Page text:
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by Peter Moskos

April 28, 2009

Corrupt Narcs in Philadelphia

I wish it weren't always the Narcs. And now, because I'm older and wiser (and somewhat shamed by comments to other posts), I'll add that it isn't all narcs. Most narcotic officers do their job and do it well. But corruption always has a vice link. Always.

Wendy Ruderman and Barbara Laker write in the Philadelphia Daily News:
RED FLAGS were everywhere. Something wasn't right.

Search-warrant applications read like form letters. A confidential informant made drug buys across the city, sometimes just minutes apart, defying the laws of physics....

Yet police brass apparently failed to notice.

Again and again, supervisors in the Philadelphia Police Narcotics Field Unit signed off on cookie-cutter applications for search warrants, which are now the subject of an expanding FBI and police Internal Affairs Bureau investigation.
[After allegidly being robbed by police officers during a drug raid] The 5-foot-1, 110-pound Lu, who had no criminal record, was hauled off to jail for selling little ziplock bags.
Read the whole story here.

Evidently, raiding and closing ghetto Korean corner stores for selling small ziplock bags is now standard operating procedure. All part of the war on drugs.
"The store is closed for six months or so, but on that corner, or one, two blocks away, drugs are sold and guys are armed," said Patrick Carr, a Rutgers University sociology professor. "They say quality of life - whose quality of life are we talking about?

"With the store closed, who will sell diapers, milk and bread?"
Laker and Ruderman have written a series of articles on Tainted Justice.

Legalizing drugs would be the quickest way to keep police clean. More bureaucratic layers of red tape is not the answer.


dave h. said...

"Evidently, raiding and closing ghetto Korean corner stores for selling small ziplock bags is now standard operating procedure."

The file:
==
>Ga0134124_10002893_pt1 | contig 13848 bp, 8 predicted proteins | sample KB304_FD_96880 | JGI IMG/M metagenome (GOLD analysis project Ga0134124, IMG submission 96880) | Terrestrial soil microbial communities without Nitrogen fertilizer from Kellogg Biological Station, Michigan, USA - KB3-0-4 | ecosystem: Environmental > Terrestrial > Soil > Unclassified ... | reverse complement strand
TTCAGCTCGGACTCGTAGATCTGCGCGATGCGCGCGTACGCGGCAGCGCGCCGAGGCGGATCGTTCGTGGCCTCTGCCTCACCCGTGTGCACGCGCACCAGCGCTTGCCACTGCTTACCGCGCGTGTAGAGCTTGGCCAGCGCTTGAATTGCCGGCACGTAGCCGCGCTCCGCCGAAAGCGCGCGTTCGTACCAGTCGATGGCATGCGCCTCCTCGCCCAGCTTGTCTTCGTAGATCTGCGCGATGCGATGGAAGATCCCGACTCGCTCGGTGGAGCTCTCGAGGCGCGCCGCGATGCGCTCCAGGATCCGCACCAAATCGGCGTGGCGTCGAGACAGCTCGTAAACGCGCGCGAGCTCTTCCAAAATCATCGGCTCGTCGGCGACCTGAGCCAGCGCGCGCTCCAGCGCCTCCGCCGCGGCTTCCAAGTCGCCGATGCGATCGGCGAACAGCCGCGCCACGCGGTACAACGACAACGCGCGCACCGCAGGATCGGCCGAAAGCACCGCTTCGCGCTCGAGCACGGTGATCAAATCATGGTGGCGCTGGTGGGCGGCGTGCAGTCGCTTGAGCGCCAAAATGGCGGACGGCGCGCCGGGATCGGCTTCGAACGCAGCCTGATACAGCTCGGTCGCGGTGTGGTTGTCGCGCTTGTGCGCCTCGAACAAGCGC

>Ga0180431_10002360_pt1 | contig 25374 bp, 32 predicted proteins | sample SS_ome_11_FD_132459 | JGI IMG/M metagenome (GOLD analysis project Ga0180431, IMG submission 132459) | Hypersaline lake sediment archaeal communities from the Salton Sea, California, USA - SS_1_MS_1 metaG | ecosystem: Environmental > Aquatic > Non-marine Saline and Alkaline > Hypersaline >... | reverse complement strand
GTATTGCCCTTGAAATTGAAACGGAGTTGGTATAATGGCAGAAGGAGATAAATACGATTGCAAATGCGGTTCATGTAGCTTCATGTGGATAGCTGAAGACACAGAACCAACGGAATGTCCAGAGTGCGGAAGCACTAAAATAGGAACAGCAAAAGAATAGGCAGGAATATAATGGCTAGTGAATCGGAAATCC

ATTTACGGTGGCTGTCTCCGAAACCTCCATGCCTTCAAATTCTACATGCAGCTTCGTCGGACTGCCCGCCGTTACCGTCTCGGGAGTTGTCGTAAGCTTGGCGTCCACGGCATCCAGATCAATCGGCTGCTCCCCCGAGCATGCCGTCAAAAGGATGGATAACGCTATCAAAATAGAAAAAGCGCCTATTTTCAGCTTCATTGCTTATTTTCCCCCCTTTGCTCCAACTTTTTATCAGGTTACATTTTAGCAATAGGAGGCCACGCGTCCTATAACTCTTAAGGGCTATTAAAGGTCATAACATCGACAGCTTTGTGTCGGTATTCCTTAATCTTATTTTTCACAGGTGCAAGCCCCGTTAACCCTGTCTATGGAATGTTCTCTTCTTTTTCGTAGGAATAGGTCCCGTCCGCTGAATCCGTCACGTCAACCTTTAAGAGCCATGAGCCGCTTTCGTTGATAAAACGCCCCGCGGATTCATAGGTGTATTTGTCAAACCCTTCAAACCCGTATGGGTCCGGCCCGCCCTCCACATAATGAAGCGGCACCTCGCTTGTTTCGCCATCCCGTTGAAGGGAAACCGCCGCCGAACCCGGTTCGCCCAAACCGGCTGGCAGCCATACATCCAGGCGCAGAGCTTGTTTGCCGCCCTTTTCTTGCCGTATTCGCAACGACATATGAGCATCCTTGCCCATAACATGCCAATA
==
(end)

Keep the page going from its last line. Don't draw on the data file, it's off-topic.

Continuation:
Now listen up Philly P.D., if you outlaw ziplock bags, only outlaws will have ziplock bags!!! Can't you just stick to making it hard for me to get sinus meds for christ's sake!

But seriously...when will we learn? Prohibiting vice activities produces a void. That void is quickly filled by criminal entreprenuers, aided and abetted by corrupt law enforcers, politicians, etc.. We should have learned this 75 years ago.

PCM said...

But just think how close the street-corner drug trade is to being shut down! Why, without little zip lock bags, there will be nothing else to package drugs in! Brilliant.

In all seriousness, I do think that attacking these stores represents part of the scorched-earth policy of fighting the war on drugs in the ghetto

Everything is dirty. Everything must go.

On another note, somebody needs to do a documentary on these Korean store owners. It could be called, "Chinaman."

They live a very weird life: a foreign country, not speaking the language, all day behind bullet-proof glass, living above their store, stashing money in the mattress, and afraid of and hating most of their customers.

But there is something sadly noble about the only people willing to do business in some of these dangerous neighborhoods.

qintuq said...

Gotta admit though, I really love the idea of a Super Snitch who magically teleports across the city making drug buys and instantly alerting police officers using his telepathic powers. Seriously, this guy should be the mascot for the war on drugs. or LEAP maybe.